No listed telephone number could be found for Ms. Cantese, and university officials did not make her available for questions. The university Board of Regents voted last Friday to hire an independent auditor to review the accusations.
A spokesman for university, Jeremy Burton, said he had to refer all questions to Mr. Roberts, who did not respond to requests for an interview.
Tax law strictly limits the political activities of nonprofit groups, as well as the use of a charity’s assets by insiders like the Roberts family. The university’s reported ownership of a plane might also raise questions, lawyers said. Harvard, the nation’s wealthiest nonprofit institution, does not own a plane.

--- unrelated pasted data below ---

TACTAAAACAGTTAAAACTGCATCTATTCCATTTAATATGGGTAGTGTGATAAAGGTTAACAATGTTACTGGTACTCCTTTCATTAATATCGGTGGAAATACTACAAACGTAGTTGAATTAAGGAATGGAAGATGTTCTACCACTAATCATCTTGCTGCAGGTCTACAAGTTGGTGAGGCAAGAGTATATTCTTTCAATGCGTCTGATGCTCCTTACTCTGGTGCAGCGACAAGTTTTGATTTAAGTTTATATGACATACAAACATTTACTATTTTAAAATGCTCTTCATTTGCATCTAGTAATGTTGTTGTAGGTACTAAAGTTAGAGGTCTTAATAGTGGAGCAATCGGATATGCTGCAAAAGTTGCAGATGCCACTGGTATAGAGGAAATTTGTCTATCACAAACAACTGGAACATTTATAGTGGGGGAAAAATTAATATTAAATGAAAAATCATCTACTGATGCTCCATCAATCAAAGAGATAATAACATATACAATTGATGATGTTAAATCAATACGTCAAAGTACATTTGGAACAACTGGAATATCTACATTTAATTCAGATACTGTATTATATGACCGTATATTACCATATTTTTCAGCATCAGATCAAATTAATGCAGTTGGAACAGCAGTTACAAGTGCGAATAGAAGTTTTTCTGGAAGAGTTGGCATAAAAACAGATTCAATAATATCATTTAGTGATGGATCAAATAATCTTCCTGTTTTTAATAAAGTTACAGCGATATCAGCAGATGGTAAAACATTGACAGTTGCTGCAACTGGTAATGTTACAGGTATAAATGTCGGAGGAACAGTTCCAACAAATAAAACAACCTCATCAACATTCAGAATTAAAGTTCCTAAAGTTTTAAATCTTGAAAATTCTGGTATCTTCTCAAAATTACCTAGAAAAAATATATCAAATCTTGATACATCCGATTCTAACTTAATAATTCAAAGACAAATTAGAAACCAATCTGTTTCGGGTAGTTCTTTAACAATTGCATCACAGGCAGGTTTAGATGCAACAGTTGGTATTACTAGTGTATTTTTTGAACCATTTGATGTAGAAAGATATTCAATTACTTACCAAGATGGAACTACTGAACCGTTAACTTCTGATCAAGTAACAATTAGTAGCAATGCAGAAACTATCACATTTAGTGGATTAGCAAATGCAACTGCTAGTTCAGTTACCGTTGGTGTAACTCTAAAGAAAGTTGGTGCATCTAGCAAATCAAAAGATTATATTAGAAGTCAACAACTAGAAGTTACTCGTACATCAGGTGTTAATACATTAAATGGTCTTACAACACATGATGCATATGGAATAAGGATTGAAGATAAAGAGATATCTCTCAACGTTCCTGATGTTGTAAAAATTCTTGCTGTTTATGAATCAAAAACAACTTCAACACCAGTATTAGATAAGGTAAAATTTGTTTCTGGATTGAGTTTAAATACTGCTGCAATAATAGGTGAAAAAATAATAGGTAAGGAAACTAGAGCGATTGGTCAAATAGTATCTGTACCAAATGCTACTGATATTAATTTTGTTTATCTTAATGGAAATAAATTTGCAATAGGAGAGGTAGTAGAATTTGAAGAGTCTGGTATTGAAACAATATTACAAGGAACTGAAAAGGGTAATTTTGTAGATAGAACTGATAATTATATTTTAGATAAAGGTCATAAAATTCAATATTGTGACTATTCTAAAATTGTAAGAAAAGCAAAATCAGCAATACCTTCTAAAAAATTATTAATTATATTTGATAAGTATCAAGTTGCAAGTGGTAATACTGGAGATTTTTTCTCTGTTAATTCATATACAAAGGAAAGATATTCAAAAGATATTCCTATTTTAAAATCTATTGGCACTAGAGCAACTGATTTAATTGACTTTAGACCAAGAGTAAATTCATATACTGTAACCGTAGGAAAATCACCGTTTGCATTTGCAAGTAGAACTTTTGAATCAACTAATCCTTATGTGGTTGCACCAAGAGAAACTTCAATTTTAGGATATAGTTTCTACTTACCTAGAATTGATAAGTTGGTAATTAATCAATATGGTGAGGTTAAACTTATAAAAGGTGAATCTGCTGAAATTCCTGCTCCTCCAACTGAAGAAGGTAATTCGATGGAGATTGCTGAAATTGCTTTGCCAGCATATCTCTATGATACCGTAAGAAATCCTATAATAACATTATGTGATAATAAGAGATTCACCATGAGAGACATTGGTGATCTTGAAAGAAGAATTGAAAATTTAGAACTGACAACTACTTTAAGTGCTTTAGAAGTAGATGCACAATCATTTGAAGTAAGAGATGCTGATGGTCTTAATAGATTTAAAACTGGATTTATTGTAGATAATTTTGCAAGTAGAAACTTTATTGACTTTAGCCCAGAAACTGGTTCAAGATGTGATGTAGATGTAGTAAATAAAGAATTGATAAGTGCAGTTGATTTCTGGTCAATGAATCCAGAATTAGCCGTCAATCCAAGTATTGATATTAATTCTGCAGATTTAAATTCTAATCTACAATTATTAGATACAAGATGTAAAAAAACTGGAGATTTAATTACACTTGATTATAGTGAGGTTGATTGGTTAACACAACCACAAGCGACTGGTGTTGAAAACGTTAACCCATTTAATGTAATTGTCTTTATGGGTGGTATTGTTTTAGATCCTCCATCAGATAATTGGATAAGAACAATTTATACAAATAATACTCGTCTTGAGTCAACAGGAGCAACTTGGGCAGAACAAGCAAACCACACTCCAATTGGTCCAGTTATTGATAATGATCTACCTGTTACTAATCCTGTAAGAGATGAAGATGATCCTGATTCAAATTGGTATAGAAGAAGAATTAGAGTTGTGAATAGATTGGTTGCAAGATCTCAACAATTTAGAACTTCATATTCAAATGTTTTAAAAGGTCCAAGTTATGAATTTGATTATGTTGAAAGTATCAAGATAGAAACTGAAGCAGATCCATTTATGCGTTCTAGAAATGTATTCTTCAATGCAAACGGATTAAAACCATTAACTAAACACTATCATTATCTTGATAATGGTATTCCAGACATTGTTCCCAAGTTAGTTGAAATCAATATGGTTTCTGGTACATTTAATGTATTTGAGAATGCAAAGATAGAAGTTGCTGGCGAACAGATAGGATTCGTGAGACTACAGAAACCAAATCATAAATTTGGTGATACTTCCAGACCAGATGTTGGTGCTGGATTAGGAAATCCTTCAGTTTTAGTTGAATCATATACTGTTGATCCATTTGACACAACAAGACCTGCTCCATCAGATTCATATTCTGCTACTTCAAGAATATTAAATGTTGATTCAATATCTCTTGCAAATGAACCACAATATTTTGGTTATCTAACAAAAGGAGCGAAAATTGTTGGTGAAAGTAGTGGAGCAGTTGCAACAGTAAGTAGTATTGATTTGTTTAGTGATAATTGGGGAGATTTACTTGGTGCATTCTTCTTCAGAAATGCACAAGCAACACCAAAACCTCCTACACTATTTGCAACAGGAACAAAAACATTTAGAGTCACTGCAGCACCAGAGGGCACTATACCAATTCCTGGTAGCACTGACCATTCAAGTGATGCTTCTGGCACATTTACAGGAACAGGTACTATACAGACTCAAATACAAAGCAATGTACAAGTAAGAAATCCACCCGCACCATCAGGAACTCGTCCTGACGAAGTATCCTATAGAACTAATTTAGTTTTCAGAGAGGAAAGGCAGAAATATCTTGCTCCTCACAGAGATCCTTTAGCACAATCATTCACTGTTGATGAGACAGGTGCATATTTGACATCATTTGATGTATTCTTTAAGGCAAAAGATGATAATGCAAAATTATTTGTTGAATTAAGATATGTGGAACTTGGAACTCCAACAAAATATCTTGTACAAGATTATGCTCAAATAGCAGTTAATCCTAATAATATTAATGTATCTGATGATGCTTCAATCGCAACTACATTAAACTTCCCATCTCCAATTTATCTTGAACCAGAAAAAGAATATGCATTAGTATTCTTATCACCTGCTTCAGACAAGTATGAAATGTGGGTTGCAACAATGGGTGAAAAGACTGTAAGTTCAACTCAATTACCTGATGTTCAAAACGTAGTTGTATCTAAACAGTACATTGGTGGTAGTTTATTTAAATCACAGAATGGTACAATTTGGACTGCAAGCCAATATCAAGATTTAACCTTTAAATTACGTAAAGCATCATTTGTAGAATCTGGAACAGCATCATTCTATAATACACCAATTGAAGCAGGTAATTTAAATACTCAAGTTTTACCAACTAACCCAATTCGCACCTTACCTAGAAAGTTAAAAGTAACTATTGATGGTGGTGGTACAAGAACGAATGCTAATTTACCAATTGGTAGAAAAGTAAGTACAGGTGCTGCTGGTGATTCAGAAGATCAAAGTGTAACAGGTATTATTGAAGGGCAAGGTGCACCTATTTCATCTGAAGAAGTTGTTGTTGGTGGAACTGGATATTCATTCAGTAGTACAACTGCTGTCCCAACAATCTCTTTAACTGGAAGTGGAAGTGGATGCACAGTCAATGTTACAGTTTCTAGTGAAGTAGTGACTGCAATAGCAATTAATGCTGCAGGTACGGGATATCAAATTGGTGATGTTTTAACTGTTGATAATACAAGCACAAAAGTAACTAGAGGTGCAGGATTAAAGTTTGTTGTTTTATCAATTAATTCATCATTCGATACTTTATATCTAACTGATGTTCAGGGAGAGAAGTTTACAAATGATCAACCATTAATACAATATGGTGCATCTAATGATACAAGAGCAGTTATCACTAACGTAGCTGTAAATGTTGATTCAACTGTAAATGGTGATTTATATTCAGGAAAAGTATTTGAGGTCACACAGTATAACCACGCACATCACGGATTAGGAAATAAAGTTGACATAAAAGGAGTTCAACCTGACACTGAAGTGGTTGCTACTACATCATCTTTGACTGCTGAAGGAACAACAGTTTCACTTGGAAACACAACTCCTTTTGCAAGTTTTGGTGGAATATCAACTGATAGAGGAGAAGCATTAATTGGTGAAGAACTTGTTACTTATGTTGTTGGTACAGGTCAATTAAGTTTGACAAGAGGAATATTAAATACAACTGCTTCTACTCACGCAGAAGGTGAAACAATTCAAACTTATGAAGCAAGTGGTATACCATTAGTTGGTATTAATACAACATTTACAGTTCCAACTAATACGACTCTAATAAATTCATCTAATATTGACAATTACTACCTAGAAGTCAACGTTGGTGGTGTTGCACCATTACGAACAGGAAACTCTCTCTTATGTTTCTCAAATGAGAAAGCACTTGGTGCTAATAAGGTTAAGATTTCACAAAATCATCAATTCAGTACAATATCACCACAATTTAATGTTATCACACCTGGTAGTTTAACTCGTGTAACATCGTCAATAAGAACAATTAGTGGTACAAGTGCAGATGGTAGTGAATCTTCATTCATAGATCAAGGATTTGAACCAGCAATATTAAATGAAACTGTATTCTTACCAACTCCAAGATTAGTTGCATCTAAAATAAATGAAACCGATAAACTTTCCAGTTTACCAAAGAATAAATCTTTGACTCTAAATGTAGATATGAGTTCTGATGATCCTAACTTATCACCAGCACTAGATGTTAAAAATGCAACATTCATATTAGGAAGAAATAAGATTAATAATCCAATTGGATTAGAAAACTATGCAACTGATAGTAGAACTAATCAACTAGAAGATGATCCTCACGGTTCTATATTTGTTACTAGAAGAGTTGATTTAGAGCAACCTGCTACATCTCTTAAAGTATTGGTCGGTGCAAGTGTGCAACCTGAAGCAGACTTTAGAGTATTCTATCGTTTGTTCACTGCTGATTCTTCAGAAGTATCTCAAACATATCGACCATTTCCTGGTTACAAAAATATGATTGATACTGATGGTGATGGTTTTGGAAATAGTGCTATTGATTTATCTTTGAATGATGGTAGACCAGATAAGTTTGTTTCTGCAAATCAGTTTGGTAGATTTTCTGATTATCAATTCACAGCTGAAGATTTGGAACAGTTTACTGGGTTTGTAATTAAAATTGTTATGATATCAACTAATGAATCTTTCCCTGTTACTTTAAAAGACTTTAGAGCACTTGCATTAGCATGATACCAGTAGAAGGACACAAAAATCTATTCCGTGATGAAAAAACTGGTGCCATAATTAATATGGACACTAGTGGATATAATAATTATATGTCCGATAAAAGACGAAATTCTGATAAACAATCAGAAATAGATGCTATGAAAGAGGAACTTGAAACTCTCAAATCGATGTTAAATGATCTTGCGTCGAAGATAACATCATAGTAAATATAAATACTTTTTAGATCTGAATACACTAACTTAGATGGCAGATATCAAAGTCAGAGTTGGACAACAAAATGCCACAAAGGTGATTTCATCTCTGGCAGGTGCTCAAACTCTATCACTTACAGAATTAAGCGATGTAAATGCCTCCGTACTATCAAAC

In the 1960s, the I.R.S. ruled that a college could require students to work on political campaigns as part of a class assignment. But the agency did not address whether a nonprofit group could direct students to work on a specific campaign in the way the suit contends that Oral Roberts students were managed.
The suit raises potential problems for the university that could jeopardize its tax-exempt status, said Marcus S. Owens, a lawyer at Caplin & Drysdale in Washington who previously ran an I.R.S. division that oversees nonprofit groups.
If it is determined that university officials misled the tax agency in the inquiry on the political activities, the Justice Department could begin a criminal investigation, Mr. Owens said.